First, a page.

If you are like 75% of Americans this year, you likely grilled out this Memorial Day weekend. You probably had some delicious burgers, brats, and hot dogs. Or maybe you had something more robust like steaks. You may have even put some early season fresh sweet corn on the grill to round out the meal. But have you ever tried grilling fruit?
We typically associate the grill with the savory part of our meal. But while the grill is hot, it is easy to throw on some fruit and create a delicious side dish or tasty dessert. Some of my favorite fruits to grill are watermelon, peaches, and pineapple. The hot temperature of the grill naturally caramelizes the sugars in the fruit bringing out their sweetness. The smokiness of the grill and the slight char provides a richness and depth of flavor. Here are three winning combinations that are sure to impress at your next grill out.
Maple grilled peaches
Here’s what you’ll need:
4 ripe peaches, cut in half with the stone removed
1/2 cup of maple syrup
1 small seedless watermelon
3 Tbsp. of balsamic vinegar
1 pineapple cut into slices
1 cup shredded coconut
Brush the peach halves lightly with oil and place them on a hot grill – pit side down. Cook for approximately 5 minutes or until nice grill marks have formed. Flip over and brush with maple syrup. Cook for approximately 3 more minutes continuing to brush with maple syrup. Serve warm or with a bowl of vanilla ice cream. Garnish with chopped pecans.
Cut watermelon into 3/4 inch thick slices and then quarter the slices. Brush surface with a little oil and place on a hot grill for 5 minutes or until grill marks have formed. Flip the fruit and repeat on the opposite side. Plate up and drizzle with balsamic vinegar before serving. Garnish with thinly sliced mint leaves.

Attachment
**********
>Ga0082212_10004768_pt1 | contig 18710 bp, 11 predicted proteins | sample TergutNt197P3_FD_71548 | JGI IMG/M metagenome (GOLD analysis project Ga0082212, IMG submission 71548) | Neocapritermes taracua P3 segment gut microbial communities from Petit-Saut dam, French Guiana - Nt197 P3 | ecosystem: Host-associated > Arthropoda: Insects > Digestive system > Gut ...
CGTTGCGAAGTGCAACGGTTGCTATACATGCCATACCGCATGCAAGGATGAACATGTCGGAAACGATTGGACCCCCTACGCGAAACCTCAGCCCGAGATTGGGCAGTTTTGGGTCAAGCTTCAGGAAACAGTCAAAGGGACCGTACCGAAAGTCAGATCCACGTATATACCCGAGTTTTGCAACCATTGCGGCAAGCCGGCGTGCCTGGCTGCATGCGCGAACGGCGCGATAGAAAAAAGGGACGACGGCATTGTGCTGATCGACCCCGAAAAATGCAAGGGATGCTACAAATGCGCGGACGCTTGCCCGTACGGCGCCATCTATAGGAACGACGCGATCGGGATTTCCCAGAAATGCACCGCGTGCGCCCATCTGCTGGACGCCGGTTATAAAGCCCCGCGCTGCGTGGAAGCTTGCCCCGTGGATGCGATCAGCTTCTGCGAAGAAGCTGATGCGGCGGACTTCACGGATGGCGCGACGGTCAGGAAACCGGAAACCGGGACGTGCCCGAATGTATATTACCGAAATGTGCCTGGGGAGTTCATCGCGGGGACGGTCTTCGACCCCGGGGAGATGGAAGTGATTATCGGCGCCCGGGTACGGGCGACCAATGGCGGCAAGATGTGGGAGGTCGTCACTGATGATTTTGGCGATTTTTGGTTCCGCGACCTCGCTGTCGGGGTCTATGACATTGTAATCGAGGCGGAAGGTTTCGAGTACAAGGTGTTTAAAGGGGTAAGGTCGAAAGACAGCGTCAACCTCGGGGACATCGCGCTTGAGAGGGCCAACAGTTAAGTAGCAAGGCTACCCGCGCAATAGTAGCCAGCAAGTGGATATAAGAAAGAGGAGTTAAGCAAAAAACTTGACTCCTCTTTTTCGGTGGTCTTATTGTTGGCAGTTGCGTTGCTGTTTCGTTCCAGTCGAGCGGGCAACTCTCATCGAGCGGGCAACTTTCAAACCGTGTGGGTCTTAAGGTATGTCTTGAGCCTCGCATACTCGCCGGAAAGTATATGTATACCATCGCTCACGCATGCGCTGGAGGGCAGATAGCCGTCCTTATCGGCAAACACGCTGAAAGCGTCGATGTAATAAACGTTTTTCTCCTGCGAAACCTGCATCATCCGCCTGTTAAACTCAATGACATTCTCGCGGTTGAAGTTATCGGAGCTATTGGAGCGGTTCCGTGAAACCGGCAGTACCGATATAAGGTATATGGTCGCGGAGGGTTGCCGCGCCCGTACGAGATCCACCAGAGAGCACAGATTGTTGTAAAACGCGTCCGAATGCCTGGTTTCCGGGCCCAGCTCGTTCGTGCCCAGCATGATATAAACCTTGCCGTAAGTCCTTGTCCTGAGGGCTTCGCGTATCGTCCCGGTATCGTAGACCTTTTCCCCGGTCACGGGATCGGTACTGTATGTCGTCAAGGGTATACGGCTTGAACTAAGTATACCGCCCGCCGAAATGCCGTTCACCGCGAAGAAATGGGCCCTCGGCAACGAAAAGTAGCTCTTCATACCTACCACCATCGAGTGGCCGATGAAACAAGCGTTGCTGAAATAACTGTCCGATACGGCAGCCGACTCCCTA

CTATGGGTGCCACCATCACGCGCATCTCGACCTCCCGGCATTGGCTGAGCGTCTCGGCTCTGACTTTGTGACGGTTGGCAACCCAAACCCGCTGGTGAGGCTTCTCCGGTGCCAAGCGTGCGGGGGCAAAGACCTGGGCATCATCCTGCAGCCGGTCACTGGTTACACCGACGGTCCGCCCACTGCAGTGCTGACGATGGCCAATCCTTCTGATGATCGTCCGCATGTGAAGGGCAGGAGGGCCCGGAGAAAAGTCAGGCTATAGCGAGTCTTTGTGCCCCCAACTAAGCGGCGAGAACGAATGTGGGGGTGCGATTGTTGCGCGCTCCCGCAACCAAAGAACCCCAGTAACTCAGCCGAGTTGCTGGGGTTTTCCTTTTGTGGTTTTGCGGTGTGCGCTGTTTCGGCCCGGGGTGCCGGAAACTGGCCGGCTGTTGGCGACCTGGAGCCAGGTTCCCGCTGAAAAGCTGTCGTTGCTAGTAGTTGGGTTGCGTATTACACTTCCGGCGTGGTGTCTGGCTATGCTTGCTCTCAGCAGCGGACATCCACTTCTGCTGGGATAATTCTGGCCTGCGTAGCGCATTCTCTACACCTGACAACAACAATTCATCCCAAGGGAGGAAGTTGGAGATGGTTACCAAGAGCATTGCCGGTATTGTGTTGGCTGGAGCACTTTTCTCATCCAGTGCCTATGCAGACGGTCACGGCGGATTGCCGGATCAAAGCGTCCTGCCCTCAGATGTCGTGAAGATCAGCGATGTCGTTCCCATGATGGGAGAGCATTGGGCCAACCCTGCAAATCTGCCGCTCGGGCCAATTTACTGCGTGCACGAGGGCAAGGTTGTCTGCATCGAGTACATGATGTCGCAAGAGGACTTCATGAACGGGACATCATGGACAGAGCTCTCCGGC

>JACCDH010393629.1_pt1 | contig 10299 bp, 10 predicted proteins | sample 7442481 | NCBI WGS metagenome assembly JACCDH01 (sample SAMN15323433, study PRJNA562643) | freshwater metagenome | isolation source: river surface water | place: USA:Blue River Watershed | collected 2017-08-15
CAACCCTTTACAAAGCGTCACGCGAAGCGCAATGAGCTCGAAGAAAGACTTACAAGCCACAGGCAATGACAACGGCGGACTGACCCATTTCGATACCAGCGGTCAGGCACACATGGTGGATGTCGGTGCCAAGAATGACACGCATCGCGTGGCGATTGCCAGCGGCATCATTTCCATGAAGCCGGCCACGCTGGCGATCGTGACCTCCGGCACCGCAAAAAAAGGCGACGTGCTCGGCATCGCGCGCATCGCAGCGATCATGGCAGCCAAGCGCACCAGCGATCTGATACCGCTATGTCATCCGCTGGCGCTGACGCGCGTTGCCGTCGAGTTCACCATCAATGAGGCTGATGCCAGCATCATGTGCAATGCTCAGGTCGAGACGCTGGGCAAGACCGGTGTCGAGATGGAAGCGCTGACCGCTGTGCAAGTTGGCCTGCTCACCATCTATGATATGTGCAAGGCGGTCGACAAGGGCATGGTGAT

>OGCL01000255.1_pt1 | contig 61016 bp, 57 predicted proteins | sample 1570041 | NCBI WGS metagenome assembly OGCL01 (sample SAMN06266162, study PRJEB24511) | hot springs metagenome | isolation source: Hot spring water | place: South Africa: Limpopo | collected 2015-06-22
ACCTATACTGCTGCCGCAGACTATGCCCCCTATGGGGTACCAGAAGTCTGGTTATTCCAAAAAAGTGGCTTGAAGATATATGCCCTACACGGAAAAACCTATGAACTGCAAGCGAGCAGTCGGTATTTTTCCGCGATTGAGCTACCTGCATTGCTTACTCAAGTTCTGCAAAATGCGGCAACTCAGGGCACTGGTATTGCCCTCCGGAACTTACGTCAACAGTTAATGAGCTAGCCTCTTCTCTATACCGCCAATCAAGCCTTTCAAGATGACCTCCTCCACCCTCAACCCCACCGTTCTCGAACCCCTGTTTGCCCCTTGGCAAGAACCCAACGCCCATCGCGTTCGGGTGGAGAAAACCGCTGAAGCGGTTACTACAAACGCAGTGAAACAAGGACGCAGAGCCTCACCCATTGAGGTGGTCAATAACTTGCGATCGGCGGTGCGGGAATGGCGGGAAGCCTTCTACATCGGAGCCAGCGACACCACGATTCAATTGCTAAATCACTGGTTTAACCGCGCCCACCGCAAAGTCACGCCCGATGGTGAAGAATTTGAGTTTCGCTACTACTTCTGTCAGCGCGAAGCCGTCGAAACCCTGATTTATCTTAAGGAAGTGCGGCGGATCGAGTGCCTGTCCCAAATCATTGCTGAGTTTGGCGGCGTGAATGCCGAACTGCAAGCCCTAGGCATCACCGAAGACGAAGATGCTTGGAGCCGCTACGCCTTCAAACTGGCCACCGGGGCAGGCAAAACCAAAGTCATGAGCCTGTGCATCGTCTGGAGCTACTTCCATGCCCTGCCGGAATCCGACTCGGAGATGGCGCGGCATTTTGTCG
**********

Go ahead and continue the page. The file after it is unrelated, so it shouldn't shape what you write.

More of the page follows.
Dredge pineapple slices in the coconut flakes and place on a hot grill. Cook for approximately 4 minutes on each side or until nice grill marks have formed. The coconut should turn a golden brown color. Serve warm. Garnish with an extra sprinkle of coconut.
And now the rest of the story:
So where do all of these ingredients come from? Peaches are a stone fruit that are grown in temperate climates. The orchards are typically pollinated with bees in the spring and early summer and fruit will mature to be harvested in the middle to late summer. South Carolina and Georgia are known as large peach producing states, but China now supplies approximately 50% of the world’s peaches.
Many people might assume that seedless watermelons are GMOs…well not exactly! Seedless fruits can be created from plants that are not fertilized by pollination. Some seedless fruits occur when we cross breed one cultivar with a variety that contains extra chromosomes which will result in infertile offspring and seedless fruits. It is the same thing that happens when a horse breeds with a donkey. The resulting mule is infertile! Watermelons come in all shapes and sizes. Some of the top watermelon producing states include Texas, Florida, Georgia, and California.
Balsamic vinegar starts with the Trebbiano grape. The juice is boiled down and reduced into a thick syrup. Old batches of balsamic vinegar are added to the new batches because they carry the microorganisms that will turn the sugar in the juice into alcohol and the alcohol into acetic acid. The syrup is then aged for at least 12 years in wooden barrels.
Pineapples are grown in tropical regions of the world including Latin America, Brazil, and Hawai’i. They are part of the bromeliad family and the pineapple grows out the top of the spikey plant. Workers have to be careful when they harvest the fruit. The crown of the pineapple serves as a natural protection from the fruit getting bruised during transportation.
Most coconuts come from southeast Asian countries like Indonesia and the Philippines. Coconuts are the fruit of a type of palm tree. They have a tough exterior shell that surrounds hard white flesh. The white flesh is grated to make shredded coconut. You can even make it yourself!